Biochemical basis of organophosphate and carbamate resistance in Asian citrus psyllid.J Econ Entomol. 2012 Apr; 105(2):540-8.JE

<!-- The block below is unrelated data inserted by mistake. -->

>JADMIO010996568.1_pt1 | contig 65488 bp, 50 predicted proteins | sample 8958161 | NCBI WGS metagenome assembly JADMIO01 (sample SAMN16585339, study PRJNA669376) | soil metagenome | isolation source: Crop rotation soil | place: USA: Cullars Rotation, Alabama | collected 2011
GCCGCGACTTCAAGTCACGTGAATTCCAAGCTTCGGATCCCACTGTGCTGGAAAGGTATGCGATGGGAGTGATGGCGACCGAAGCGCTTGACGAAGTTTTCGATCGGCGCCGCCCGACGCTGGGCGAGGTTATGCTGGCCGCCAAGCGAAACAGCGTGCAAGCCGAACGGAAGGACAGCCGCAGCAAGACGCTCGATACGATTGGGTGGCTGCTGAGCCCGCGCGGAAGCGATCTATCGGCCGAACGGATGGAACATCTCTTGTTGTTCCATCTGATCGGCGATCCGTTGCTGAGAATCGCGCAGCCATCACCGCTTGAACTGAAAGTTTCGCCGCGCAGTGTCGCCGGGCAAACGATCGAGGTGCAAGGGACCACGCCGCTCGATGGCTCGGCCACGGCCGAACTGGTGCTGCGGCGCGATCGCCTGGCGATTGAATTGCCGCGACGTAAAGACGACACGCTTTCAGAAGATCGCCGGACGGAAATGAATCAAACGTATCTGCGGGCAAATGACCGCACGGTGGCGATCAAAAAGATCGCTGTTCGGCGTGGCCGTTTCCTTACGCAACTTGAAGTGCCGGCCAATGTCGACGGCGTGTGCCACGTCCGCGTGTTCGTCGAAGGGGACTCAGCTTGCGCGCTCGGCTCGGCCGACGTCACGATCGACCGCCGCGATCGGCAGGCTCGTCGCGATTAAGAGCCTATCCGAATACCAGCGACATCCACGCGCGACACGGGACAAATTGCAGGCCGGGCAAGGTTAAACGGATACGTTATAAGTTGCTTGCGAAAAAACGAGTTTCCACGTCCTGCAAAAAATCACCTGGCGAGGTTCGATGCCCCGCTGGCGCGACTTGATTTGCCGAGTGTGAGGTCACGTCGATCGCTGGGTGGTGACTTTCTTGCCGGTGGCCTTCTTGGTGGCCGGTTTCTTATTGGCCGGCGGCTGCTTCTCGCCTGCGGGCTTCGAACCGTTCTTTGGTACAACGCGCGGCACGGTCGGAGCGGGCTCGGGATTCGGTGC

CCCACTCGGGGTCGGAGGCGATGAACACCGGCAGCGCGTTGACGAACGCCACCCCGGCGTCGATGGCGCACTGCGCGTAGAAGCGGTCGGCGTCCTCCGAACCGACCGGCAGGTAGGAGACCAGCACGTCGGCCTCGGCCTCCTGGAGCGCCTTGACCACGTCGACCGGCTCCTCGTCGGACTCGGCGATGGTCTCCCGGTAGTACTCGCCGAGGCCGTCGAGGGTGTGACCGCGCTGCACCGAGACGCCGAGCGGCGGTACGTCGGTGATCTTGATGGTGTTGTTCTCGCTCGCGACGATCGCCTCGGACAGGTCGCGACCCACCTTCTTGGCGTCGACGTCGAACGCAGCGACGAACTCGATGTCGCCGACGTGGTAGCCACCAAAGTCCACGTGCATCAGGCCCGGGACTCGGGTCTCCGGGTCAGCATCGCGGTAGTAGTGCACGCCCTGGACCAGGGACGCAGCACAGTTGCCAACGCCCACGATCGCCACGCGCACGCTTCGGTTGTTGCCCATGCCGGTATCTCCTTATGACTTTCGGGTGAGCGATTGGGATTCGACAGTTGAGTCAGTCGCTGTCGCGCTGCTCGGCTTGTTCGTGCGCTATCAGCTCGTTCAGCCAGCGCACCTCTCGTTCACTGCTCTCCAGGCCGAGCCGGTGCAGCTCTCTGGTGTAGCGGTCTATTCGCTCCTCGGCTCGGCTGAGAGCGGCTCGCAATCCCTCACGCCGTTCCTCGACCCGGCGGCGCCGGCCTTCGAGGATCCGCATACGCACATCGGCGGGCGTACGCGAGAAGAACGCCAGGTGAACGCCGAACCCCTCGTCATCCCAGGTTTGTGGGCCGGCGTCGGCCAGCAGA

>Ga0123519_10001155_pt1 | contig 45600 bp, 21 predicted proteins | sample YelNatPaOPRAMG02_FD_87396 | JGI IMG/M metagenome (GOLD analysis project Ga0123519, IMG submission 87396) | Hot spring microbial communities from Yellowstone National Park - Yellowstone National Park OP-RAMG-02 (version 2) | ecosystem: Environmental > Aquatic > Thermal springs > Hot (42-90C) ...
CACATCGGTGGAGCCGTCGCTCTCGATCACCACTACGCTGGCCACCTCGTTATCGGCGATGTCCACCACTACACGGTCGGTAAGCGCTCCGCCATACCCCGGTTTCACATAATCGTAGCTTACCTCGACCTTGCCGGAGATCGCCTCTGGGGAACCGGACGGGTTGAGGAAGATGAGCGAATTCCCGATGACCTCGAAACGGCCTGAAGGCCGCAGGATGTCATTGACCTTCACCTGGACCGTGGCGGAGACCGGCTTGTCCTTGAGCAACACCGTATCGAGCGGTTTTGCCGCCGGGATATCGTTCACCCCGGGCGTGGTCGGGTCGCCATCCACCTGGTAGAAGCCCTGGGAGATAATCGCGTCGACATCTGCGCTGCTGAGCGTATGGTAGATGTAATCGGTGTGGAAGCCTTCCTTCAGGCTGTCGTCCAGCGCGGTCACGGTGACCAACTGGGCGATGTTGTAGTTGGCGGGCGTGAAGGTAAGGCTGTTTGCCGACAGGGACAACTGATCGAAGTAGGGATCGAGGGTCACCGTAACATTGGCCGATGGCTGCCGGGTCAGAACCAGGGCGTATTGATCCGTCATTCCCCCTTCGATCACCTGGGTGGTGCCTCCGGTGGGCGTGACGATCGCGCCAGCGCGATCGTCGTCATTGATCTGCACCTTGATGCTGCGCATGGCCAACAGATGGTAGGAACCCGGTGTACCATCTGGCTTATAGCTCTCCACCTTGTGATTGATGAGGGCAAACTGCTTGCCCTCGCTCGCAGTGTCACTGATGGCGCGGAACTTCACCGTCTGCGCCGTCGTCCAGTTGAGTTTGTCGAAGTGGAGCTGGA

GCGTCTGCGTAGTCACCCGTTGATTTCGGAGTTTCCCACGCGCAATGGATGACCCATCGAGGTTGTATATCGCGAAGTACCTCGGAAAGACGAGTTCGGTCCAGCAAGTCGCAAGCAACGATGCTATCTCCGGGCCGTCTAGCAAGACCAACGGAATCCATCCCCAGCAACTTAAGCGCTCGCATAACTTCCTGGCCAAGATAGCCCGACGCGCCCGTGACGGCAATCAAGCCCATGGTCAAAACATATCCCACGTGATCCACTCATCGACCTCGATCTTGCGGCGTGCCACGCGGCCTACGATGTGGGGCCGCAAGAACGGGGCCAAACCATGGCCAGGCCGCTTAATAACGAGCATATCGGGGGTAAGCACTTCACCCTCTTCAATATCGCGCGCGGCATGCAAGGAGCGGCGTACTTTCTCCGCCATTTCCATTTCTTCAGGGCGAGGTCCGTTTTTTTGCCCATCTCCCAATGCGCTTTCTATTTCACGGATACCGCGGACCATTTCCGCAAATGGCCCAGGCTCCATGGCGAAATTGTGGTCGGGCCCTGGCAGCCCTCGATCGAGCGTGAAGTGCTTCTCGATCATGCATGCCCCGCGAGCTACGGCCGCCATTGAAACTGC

The Asian citrus psyllid, Diaphorina citri Kuwayama, is a worldwide pest of citrus, which vectors the putative causal pathogen of huanglongbing. Current management practices warrant continuous monitoring of field populations for insecticide resistance. Baseline activities of acetylcholinesterase (AChE), general esterase, and glutathione S-transferase as well as sensitivity of AChE to selected organophosphate and carbamate insecticides were established for a susceptible laboratory strain (Lab) and compared with several field populations of D. citri from Florida. The specific activity of AChE in various D. citri populations ranged from 0.77 to 1.29 microM min(-1) mg of protein(-1); the Lab strain was characterized by the highest activity. Although reduced AChE sensitivity was observed in the Lab strain compared with field populations, overlap of 95% confidence intervals of I50 values (concentration required for 50% AChE activity inhibition) suggests no significant difference in AChE sensitivity among all populations tested for a given insecticide. There was no significant evidence of target site insensitivity in field populations that were exposed to the selected organophosphate and carbamate insecticides tested. The specific activity of general esterase and glutathione S-transferase was lowest in the Lab strain and was generally comparable to that of the field populations evaluated. The current data provide a mode-of-action specific baseline for future monitoring of resistance to organophosphate and carbamate insecticides in populations of D. citri.